Alocasia Simpo appears to be very much like any other ordinary Elephant Ear Plant - however it is often sold in the "rare" "Jewel" Alocasia category. Often you will find them sold in a seedling where the foliage appear to be in a circular formation where the sinus is not divided.
Only once its in a mature form - it have more detailed features, here you can see, it appears to have a stronger appearance where it is hardy exposed to rain and sun - the leaves however have a beautiful green & blue tones. It does appear to have few mix characteristics with some of the Jewel Alocasias namely like the Alocasia Sinuata where the veining and coloration are very much similar.
There are not much of botanic information concerning research or any opinions based on any growers or gardeners concerning this Alocasia Simpo. Somehow it brings to consider that it could just be a marketing gimmick to rename or re-label an existing Alocasia plant by most plant vendors.
In fact, Alocasia Lukiwan appears to have very strong similar characteristics with Alocasia Simpo which bring me think that the the factor of ID can be very challenging when the true name of the plant are not been properly identified when used by plant vendors.
However based on the pictures viewed - Alocasia Lukiwan does look much wider in comparison to Alocasia Simpo. I hope more accurate and proper research are available for me to make any comments on these - as for now, I hope the pictures do justice for identification.
Apart from the foliage characteristics, I can say that this particular one is very hardy and easy to grow - almost like any Big leaved Elephant Ears Type of Plants. However it is also not immune to spidermite infestation hence routine check is necessary to make sure no major damage takes place.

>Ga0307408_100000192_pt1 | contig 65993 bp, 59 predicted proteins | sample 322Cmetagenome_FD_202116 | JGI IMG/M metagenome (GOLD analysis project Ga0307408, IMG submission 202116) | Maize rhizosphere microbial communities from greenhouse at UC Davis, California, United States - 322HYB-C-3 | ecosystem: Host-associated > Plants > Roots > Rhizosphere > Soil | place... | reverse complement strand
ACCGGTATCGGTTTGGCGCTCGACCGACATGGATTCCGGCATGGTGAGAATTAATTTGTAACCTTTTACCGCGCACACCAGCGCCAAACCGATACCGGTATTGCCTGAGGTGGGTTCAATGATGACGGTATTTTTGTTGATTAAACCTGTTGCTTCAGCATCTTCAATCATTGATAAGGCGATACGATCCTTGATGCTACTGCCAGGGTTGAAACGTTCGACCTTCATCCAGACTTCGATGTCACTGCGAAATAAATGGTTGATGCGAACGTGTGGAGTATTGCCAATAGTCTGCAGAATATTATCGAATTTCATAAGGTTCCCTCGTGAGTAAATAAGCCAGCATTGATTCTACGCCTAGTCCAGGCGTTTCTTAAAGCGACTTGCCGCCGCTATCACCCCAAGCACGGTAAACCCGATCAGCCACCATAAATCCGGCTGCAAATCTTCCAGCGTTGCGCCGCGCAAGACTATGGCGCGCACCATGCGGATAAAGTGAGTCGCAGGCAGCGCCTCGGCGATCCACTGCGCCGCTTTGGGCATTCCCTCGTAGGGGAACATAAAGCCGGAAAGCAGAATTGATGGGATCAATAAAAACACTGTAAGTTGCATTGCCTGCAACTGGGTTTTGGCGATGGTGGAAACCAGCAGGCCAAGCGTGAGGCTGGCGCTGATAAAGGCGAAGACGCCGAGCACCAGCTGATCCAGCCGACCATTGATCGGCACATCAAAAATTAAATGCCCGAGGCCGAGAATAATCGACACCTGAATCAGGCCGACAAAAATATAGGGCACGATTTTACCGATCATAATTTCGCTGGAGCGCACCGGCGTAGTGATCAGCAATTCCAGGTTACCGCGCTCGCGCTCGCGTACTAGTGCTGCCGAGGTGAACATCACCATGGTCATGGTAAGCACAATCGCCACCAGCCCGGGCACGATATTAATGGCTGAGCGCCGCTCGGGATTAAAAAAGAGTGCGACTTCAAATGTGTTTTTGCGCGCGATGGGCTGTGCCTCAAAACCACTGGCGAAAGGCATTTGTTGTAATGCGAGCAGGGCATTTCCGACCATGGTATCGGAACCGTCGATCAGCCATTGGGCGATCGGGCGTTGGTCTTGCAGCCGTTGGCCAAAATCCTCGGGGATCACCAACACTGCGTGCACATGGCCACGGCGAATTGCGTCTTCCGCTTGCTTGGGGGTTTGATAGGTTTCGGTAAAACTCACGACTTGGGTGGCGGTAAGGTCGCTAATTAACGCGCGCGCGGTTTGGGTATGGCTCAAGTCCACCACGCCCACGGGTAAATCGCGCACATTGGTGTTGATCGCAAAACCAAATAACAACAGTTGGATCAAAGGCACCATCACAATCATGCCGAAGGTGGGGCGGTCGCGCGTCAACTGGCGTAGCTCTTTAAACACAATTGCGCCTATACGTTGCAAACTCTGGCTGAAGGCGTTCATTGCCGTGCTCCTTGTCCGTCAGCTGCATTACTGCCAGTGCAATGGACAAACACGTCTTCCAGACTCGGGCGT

I had faced a horrible spidermite infection where I placed this in the indoor condition away from rain and shine - the damage was permanent and you might not even know whether they are still infected or wipe-out with the current damaged plant. The first thing is that you would be tempted to trim off all the plants and hope for the new leaves to emerge without any damage - however you will be totally risking the whole plant as it can go into shock and the plant can rot and die.
(This happened to almost 90% of my collection) The surviving ones took almost 6 months to recover, others though was considered an unfortunate reality. A hard and difficult lesson to learn, hence forth - I always check and quarantine my new bought or introduced plant and apply a good measure of pesticide / miticide to protect my current collection.
WATERING / MEDIUM / FERTILIZER
I do daily watering for this one using coco-chip and sand for potting mix and weekly application of foliar fertilizer for this plant. Normally - I would apply foliar fertilizer for all my garden plants and these get included in the weekly regiment.
Apart from this, I think everything else is very much the same basic care and maintenance of the plant.
(spidermite infected leaves)
(comparison of the new leaf with the old infected leaf - bottom)
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